4 September, 2014: I am about to join as a postdoctoral researcher in the research group Theory and Applications of Algorithms (TAA) in University of Vienna (U Wien), led by Prof. Monika Henzinger. This page will be synchronized with my U Wien webpage (to be built soon).
6 June, 2014: I have successfully defensed my thesis.I am a PhD graduated from the Computer Science Department, Courant Institute of Mathematical Sciences, New York University. I was fortunate to have Prof. Richard Cole as my advisor during 2009-2014, and then head to the beautiful and efficient city of Vienna to work with Prof. Monika Henzinger in TAA in University of Vienna (U Wien).
My research interest is broadly in theoretical computer science, algorithm design and analysis. I am focusing primarily on computational economics and algorithmic game theory, with emphasis on problems about market/game dynamics and mechanism design.
My current research focuses on market equilibrium computation problems; one of our aims is to explain why equilibria are often reached (approximately) in real world from an algorithmic perspective. We study a distributed price-udpate dynamic called tatonnement. In the work with Richard Cole and Nikhil Devanur, we show that in any Fisher market with buyers having CES utility functions, tatonnement is equivalent to gradient descent on some convex potential function, so as to show that tatonnement attains quick convergence toward the market equilibrium. Beyond the standard continuous and discrete synchronous tatonnements, we have been working on asynchronous tatonnement too; the analysis can be extended to asynchronous gradient descent.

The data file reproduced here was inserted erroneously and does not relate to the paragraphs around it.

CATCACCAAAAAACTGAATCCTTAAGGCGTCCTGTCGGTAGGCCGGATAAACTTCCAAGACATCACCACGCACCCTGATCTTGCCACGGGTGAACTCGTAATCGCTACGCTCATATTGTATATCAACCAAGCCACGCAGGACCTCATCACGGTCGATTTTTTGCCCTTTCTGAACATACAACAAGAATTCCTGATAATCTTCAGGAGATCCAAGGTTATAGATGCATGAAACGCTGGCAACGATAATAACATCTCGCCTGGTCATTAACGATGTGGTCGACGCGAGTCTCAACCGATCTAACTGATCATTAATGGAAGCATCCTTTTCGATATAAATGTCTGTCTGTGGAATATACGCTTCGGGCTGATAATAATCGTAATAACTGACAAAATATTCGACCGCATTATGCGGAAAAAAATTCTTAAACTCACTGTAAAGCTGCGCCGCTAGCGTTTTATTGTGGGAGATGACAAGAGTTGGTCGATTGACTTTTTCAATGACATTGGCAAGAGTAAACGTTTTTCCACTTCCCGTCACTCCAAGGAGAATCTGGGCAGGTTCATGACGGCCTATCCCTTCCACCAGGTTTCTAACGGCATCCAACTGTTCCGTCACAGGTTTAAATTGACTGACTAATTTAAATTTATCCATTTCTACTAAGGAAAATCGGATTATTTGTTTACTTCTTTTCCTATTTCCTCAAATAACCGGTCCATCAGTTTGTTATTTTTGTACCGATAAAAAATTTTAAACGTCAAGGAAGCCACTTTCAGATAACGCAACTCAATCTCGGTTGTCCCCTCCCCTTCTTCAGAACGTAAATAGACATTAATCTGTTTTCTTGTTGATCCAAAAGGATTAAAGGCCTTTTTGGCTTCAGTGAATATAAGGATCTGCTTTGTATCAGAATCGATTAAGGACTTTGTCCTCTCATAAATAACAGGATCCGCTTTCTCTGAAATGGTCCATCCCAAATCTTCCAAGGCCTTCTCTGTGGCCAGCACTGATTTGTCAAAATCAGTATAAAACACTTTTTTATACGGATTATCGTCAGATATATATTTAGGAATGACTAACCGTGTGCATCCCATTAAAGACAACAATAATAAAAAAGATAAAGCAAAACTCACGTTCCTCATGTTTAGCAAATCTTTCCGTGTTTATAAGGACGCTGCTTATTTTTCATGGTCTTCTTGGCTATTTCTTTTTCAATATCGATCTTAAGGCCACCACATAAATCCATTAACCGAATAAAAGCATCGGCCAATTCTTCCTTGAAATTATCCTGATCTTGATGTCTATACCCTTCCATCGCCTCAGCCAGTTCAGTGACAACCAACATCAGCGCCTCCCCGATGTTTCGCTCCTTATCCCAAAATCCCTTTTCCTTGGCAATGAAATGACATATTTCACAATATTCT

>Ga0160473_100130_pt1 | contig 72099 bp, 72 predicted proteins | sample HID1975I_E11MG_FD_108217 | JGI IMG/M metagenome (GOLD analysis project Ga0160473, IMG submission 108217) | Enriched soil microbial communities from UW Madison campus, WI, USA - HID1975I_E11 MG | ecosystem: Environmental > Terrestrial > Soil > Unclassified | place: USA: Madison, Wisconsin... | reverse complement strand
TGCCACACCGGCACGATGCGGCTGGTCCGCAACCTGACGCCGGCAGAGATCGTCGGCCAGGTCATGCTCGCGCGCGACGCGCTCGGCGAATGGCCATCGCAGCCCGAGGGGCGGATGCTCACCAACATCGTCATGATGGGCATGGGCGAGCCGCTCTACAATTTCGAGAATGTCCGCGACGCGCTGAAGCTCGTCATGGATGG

When I did my MPhil in Hong Kong University of Science and Technology, I was fortunate to have Prof. Mordecai Golin as advisor. We used Mellin transform technique to solve some divide-and-conquer type recurrences exactly, which give exact formula on varies types of weighted digital sums that appear in different algorithm analysis problems. Prof. Philippe Flajolet told me in a private communication that the technique can become a standard analytical approach for comparing practical algorithms, e.g. sorting and searching. I welcome input from researchers working on developing practical algorithms.
For more details of my research and publications, click here.